By Father Matthew Hawkins
Parochial vicar, St. Mary Magdalene and St. Benedict the Moor parishes, Pittsburgh
In the early days of the Coronavirus pandemic we faced the unimaginable. Our houses of worship were shuttered and the very essence of what it means to be “a community of faith” seemed to be in jeopardy. We wondered, How could we remain a community if we could not physically gather in public space? How could we remain a community if we could not raise our voices in song with one another and share the breath of life? How could we remain a community if we could not have a meal that we shared in common?
We looked around, but the future seemed desolate. We had become the bare skeletons of what we once had been. We were reminded of the verse from the ancient prophet Ezekiel (37:1-14): “The hand of the LORD was upon me, and He brought me out … and set me down in the middle of the valley; it was full of bones. He caused me to pass among them and behold, there were very many on the surface of the valley; and lo, they were very dry. He said to me, ‘Son of man, can these bones live?’ And I answered, ‘O Lord GOD, You know.’
The world around us seemed like dry bones. It was a time of fear and doubt; only the Lord could answer the question that was in all of our hearts: Can we be revived as a people? Can we be renewed as a community of faith? There was hope, yet that hope was like the faint glow of a lamp in the distance. We wondered whether or not the glow of hope was real or if it was merely wishful thinking arising from our imagination. Then we remembered the words of the 23rd Psalm: “He restores my soul.”
With this promise of deliverance, we began the long and painful process of coming back together and returning as a community. Our initial steps were timid and uncertain. Our confidence was slow in coming. We knew that if we were to be restored, it would require singleness of focus; the clouds that obscured the light in our souls had to be swept away.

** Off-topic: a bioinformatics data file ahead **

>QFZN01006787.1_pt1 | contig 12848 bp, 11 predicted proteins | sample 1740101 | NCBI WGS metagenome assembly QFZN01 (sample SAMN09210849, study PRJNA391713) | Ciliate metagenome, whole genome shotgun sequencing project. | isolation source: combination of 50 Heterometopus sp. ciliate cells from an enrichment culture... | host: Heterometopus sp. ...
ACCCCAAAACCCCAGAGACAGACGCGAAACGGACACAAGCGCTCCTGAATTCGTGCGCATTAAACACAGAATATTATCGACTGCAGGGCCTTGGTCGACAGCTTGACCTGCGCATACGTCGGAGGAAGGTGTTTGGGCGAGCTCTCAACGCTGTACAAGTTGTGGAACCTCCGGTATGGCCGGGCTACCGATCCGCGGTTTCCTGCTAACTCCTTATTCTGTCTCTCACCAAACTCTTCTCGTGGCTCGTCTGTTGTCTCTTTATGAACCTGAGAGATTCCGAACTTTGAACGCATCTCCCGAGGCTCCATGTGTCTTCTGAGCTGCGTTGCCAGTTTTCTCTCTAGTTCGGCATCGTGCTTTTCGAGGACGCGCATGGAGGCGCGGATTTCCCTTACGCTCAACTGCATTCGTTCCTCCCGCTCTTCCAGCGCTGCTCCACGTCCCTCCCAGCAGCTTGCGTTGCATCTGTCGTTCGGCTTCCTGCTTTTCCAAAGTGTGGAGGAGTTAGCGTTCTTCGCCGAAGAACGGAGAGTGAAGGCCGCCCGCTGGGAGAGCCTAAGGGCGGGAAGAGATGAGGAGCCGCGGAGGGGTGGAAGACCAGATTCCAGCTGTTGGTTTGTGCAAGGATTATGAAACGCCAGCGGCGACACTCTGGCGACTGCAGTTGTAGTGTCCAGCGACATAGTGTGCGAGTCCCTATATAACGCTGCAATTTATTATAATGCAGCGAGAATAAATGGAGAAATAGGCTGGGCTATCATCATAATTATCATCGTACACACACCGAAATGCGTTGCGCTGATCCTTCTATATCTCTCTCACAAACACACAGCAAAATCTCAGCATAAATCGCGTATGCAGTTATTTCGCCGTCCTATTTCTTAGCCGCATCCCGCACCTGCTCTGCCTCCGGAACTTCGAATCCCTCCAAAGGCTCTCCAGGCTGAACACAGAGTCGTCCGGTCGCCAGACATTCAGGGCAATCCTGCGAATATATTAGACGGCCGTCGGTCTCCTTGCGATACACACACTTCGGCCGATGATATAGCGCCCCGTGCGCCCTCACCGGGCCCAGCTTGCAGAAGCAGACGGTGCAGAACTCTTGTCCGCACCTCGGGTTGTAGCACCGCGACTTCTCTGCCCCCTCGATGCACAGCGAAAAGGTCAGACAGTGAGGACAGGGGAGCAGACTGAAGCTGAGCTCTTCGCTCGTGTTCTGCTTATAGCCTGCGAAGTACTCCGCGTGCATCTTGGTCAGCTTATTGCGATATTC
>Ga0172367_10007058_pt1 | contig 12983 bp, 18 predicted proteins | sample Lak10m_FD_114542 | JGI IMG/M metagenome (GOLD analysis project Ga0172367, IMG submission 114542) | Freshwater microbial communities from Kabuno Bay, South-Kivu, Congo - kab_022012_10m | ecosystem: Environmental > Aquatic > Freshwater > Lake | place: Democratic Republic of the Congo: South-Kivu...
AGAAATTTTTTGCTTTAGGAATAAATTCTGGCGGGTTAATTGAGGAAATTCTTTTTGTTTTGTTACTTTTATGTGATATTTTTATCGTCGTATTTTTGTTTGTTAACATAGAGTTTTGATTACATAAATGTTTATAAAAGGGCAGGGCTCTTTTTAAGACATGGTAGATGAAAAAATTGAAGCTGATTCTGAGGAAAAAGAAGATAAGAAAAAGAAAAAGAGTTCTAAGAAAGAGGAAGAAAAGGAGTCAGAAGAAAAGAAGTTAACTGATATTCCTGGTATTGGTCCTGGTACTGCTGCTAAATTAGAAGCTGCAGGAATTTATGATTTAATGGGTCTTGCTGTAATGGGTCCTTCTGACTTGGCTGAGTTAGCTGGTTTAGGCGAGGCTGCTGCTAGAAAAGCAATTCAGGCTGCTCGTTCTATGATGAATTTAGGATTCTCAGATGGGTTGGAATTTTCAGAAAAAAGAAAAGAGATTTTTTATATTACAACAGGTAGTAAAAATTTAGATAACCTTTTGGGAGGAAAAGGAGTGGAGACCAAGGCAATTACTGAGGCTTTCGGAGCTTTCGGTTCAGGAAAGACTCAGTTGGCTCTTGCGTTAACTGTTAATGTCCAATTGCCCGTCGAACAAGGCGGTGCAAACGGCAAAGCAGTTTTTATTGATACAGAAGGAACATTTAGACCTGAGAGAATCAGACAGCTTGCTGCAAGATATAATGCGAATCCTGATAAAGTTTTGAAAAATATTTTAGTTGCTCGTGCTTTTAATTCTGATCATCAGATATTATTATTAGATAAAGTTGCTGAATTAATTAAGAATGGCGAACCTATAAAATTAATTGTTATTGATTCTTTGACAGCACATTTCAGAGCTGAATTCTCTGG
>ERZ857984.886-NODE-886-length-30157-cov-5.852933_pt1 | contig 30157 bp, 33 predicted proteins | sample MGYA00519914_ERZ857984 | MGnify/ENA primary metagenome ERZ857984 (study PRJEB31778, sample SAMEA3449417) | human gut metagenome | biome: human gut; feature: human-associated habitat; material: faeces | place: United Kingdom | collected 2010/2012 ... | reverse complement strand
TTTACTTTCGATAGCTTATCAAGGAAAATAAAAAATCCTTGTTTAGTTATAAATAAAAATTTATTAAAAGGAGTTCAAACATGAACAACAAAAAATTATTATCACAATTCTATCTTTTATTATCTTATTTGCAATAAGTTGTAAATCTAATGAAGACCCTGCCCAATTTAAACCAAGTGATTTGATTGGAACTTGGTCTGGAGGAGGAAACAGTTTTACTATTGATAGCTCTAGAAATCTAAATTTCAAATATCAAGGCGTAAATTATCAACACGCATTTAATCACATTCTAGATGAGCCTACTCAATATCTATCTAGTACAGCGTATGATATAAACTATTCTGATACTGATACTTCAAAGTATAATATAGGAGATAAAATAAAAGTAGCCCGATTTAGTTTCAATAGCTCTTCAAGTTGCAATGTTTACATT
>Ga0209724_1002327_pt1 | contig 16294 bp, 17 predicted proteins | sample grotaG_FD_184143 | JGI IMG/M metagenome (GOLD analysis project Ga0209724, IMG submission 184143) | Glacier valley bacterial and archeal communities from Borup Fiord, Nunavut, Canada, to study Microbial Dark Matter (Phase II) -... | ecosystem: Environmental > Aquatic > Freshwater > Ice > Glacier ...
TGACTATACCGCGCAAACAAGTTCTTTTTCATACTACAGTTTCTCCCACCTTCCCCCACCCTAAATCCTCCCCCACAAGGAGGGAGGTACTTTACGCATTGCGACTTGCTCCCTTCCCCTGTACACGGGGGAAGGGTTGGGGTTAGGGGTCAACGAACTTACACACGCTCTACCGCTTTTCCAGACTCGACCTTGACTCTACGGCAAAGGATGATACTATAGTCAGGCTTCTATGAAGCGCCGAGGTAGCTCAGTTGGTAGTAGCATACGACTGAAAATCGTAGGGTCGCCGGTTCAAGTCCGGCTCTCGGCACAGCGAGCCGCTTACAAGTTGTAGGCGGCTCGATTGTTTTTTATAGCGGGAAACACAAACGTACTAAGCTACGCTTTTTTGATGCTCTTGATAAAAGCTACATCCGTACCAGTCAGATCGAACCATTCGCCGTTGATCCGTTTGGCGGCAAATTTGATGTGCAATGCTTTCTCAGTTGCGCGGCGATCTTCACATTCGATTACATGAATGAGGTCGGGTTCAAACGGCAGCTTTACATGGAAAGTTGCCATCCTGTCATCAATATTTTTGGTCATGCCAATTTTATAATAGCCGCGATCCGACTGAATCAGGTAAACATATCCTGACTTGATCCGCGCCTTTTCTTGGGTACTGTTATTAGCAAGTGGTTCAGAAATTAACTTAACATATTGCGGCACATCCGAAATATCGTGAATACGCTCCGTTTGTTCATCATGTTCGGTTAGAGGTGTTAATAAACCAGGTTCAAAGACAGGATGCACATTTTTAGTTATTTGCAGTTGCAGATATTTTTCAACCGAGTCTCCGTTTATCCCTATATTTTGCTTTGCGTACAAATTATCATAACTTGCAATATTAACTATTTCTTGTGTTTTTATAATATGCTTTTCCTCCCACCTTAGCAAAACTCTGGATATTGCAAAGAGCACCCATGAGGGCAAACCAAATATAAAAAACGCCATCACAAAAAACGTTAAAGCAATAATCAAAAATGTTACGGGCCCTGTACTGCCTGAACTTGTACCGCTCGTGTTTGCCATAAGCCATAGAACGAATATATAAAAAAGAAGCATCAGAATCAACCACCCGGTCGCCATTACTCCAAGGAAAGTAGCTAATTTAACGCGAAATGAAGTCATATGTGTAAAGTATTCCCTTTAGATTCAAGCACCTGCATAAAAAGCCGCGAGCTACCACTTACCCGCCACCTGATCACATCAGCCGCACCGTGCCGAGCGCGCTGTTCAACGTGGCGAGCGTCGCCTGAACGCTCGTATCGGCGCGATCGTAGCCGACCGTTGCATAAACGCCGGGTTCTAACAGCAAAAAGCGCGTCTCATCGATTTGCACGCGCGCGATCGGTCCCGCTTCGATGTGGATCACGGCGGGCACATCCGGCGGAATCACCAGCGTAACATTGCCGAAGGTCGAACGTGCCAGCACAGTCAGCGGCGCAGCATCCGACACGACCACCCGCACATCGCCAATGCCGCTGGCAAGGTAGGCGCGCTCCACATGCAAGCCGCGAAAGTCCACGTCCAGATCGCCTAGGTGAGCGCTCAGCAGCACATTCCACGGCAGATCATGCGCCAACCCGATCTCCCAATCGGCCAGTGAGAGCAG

With the Psalmist we cried out: “Create in me a clean heart, O God, and renew a steadfast spirit within me. Do not cast me away from your presence and do not take your Holy Spirit from me. Restore to me the joy of Your salvation …” (51:10-12).
Gradually, painfully, we picked up steam. Though the elders in our community were shut-in, their spirits were undiminished. Though the youth of our community grew restless and some began to lose their way, the patience and the discipline they had learned from ancient wisdom proved to be the elixir for the times of trouble they faced today. The prophet Isaiah once proclaimed: “Though youths grow weary and tired, and vigorous young men stumble, yet those who wait for the LORD will gain new strength; they will mount up with wings like eagles, they will run and not get tired, they will walk and not become weary.” (40:30-31).
While clouds remain on the horizon, much of what we feared has been dispersed. The light of faith, and hope, and charity breaks through the darkness. We do not walk depending on our own power; we walk leaning on the arm of God. But walk, we will. Walk we must. Like the words of the Negro Spiritual we are inspired to sing: “Sometimes I feel discouraged, and deep I feel the pain. In prayers the holy spirit revives my soul again” (There is a Balm in Gilead).
Where once we seemed to be facing endless physical separation, we are now increasingly able to worship together as a community of faith. Health and safety precautions, along with the development of effective vaccines, have restored our social ministries and public worship, and even during the darkest days of the pandemic, people of faith volunteered their time and energies to take care of the elders and the homebound. The trials of the pandemic, rather than breaking our spirit, have brought out the best in us.
By the grace of God we can now look out over what was once a field of desolation and answer God’s question to Ezekiel about whether or not those bare bones shall live once again. We raise our voices like a heavenly choir and we sing in gratitude with the Psalmist of old: “Bless the LORD, O my soul, and all that is within me, bless His holy name” (Psalm 103:1-5).